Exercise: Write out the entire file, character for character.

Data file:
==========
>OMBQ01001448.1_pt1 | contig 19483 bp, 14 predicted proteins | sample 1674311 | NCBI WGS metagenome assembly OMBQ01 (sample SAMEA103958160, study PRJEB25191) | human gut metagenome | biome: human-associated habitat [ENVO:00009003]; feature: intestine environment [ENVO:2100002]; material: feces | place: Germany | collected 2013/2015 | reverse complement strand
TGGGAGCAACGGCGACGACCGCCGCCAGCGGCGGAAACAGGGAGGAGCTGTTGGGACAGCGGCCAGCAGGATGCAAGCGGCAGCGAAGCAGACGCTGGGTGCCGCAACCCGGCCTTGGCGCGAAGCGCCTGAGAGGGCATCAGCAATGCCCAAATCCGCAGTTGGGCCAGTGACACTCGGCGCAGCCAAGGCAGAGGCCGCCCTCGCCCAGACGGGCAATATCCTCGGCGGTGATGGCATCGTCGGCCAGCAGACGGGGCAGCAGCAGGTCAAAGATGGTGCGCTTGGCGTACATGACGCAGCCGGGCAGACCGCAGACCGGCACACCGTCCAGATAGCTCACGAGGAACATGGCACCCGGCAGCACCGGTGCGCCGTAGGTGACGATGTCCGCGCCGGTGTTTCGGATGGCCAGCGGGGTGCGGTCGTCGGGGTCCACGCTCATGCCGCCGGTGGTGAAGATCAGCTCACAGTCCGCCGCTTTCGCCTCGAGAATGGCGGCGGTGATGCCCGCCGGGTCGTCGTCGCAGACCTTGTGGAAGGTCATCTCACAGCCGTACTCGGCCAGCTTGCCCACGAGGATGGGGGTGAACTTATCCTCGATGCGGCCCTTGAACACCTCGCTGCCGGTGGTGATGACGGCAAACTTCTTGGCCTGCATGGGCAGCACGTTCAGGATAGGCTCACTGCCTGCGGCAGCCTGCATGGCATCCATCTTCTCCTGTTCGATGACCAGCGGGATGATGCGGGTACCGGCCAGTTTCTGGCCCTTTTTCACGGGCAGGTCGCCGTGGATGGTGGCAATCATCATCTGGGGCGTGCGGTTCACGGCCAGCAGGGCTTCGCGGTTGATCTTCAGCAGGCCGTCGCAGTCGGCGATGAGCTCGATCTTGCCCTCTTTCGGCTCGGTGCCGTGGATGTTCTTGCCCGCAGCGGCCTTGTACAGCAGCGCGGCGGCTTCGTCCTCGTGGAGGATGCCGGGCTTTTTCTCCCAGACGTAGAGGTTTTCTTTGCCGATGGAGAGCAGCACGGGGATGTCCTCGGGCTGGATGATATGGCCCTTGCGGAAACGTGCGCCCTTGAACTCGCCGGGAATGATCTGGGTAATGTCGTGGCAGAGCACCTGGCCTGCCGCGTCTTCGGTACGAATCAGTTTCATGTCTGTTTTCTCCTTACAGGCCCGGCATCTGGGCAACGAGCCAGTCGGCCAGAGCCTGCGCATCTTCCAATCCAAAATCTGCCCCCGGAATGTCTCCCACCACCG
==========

>OMBQ01001448.1_pt1 | contig 19483 bp, 14 predicted proteins | sample 1674311 | NCBI WGS metagenome assembly OMBQ01 (sample SAMEA103958160, study PRJEB25191) | human gut metagenome | biome: human-associated habitat [ENVO:00009003]; feature: intestine environment [ENVO:2100002]; material: feces | place: Germany | collected 2013/2015 | reverse complement strand
TGGGAGCAACGGCGACGACCGCCGCCAGCGGCGGAAACAGGGAGGAGCTGTTGGGACAGCGGCCAGCAGGATGCAAGCGGCAGCGAAGCAGACGCTGGGTGCCGCAACCCGGCCTTGGCGCGAAGCGCCTGAGAGGGCATCAGCAATGCCCAAATCCGCAGTTGGGCCAGTGACACTCGGCGCAGCCAAGGCAGAGGCCGCCCTCGCCCAGACGGGCAATATCCTCGGCGGTGATGGCATCGTCGGCCAGCAGACGGGGCAGCAGCAGGTCAAAGATGGTGCGCTTGGCGTACATGACGCAGCCGGGCAGACCGCAGACCGGCACACCGTCCAGATAGCTCACGAGGAACATGGCACCCGGCAGCACCGGTGCGCCGTAGGTGACGATGTCCGCGCCGGTGTTTCGGATGGCCAGCGGGGTGCGGTCGTCGGGGTCCACGCTCATGCCGCCGGTGGTGAAGATCAGCTCACAGTCCGCCGCTTTCGCCTCGAGAATGGCGGCGGTGATGCCCGCCGGGTCGTCGTCGCAGACCTTGTGGAAGGTCATCTCACAGCCGTACTCGGCCAGCTTGCCCACGAGGATGGGGGTGAACTTATCCTCGATGCGGCCCTTGAACACCTCGCTGCCGGTGGTGATGACGGCAAACTTCTTGGCCTGCATGGGCAGCACGTTCAGGATAGGCTCACTGCCTGCGGCAGCCTGCATGGCATCCATCTTCTCCTGTTCGATGACCAGCGGGATGATGCGGGTACCGGCCAGTTTCTGGCCCTTTTTCACGGGCAGGTCGCCGTGGATGGTGGCAATCATCATCTGGGGCGTGCGGTTCACGGCCAGCAGGGCTTCGCGGTTGATCTTCAGCAGGCCGTCGCAGTCGGCGATGAGCTCGATCTTGCCCTCTTTCGGCTCGGTGCCGTGGATGTTCTTGCCCGCAGCGGCCTTGTACAGCAGCGCGGCGGCTTCGTCCTCGTGGAGGATGCCGGGCTTTTTCTCCCAGACGTAGAGGTTTTCTTTGCCGATGGAGAGCAGCACGGGGATGTCCTCGGGCTGGATGATATGGCCCTTGCGGAAACGTGCGCCCTTGAACTCGCCGGGAATGATCTGGGTAATGTCGTGGCAGAGCACCTGGCCTGCCGCGTCTTCGGTACGAATCAGTTTCATGTCTGTTTTCTCCTTACAGGCCCGGCATCTGGGCAACGAGCCAGTCGGCCAGAGCCTGCGCATCTTCCAATCCAAAATCTGCCCCCGGAATGTCTCCCACCACCG